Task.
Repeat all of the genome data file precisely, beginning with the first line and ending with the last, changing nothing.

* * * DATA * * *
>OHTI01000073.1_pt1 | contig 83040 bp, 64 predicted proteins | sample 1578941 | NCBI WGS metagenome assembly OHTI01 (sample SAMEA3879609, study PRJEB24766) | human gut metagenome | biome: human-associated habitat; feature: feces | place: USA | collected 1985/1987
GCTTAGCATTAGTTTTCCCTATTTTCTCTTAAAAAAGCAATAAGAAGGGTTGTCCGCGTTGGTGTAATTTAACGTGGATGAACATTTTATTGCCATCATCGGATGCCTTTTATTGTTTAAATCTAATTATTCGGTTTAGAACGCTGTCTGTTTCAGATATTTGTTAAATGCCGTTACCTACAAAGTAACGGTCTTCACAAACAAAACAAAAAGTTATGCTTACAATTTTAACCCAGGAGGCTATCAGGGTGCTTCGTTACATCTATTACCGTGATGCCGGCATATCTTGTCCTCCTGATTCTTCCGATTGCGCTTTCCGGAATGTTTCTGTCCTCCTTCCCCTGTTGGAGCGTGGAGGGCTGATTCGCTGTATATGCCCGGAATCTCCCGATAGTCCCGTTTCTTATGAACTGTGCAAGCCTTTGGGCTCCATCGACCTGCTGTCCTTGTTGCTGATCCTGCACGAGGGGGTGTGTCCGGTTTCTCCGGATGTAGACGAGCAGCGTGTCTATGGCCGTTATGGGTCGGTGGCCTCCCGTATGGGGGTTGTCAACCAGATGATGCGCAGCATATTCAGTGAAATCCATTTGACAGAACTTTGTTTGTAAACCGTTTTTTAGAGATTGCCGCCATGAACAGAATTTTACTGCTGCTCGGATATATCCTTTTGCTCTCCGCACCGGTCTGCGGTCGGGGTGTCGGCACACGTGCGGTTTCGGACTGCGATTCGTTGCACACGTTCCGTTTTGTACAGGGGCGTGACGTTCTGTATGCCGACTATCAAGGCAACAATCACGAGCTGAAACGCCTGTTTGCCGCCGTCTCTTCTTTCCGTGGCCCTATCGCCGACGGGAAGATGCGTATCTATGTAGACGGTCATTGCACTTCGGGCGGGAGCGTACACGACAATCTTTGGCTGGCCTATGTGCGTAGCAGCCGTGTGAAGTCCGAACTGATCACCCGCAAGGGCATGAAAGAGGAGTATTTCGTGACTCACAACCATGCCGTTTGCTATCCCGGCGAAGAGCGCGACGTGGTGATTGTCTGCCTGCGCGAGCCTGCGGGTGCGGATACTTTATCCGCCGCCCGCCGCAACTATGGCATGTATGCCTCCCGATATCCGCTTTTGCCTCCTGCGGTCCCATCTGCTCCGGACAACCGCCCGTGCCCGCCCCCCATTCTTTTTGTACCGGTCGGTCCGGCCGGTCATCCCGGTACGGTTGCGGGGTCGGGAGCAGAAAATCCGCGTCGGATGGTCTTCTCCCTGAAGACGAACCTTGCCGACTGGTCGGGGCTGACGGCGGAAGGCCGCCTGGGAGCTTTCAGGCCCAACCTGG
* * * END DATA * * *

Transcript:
>OHTI01000073.1_pt1 | contig 83040 bp, 64 predicted proteins | sample 1578941 | NCBI WGS metagenome assembly OHTI01 (sample SAMEA3879609, study PRJEB24766) | human gut metagenome | biome: human-associated habitat; feature: feces | place: USA | collected 1985/1987
GCTTAGCATTAGTTTTCCCTATTTTCTCTTAAAAAAGCAATAAGAAGGGTTGTCCGCGTTGGTGTAATTTAACGTGGATGAACATTTTATTGCCATCATCGGATGCCTTTTATTGTTTAAATCTAATTATTCGGTTTAGAACGCTGTCTGTTTCAGATATTTGTTAAATGCCGTTACCTACAAAGTAACGGTCTTCACAAACAAAACAAAAAGTTATGCTTACAATTTTAACCCAGGAGGCTATCAGGGTGCTTCGTTACATCTATTACCGTGATGCCGGCATATCTTGTCCTCCTGATTCTTCCGATTGCGCTTTCCGGAATGTTTCTGTCCTCCTTCCCCTGTTGGAGCGTGGAGGGCTGATTCGCTGTATATGCCCGGAATCTCCCGATAGTCCCGTTTCTTATGAACTGTGCAAGCCTTTGGGCTCCATCGACCTGCTGTCCTTGTTGCTGATCCTGCACGAGGGGGTGTGTCCGGTTTCTCCGGATGTAGACGAGCAGCGTGTCTATGGCCGTTATGGGTCGGTGGCCTCCCGTATGGGGGTTGTCAACCAGATGATGCGCAGCATATTCAGTGAAATCCATTTGACAGAACTTTGTTTGTAAACCGTTTTTTAGAGATTGCCGCCATGAACAGAATTTTACTGCTGCTCGGATATATCCTTTTGCTCTCCGCACCGGTCTGCGGTCGGGGTGTCGGCACACGTGCGGTTTCGGACTGCGATTCGTTGCACACGTTCCGTTTTGTACAGGGGCGTGACGTTCTGTATGCCGACTATCAAGGCAACAATCACGAGCTGAAACGCCTGTTTGCCGCCGTCTCTTCTTTCCGTGGCCCTATCGCCGACGGGAAGATGCGTATCTATGTAGACGGTCATTGCACTTCGGGCGGGAGCGTACACGACAATCTTTGGCTGGCCTATGTGCGTAGCAGCCGTGTGAAGTCCGAACTGATCACCCGCAAGGGCATGAAAGAGGAGTATTTCGTGACTCACAACCATGCCGTTTGCTATCCCGGCGAAGAGCGCGACGTGGTGATTGTCTGCCTGCGCGAGCCTGCGGGTGCGGATACTTTATCCGCCGCCCGCCGCAACTATGGCATGTATGCCTCCCGATATCCGCTTTTGCCTCCTGCGGTCCCATCTGCTCCGGACAACCGCCCGTGCCCGCCCCCCATTCTTTTTGTACCGGTCGGTCCGGCCGGTCATCCCGGTACGGTTGCGGGGTCGGGAGCAGAAAATCCGCGTCGGATGGTCTTCTCCCTGAAGACGAACCTTGCCGACTGGTCGGGGCTGACGGCGGAAGGCCGCCTGGGAGCTTTCAGGCCCAACCTGG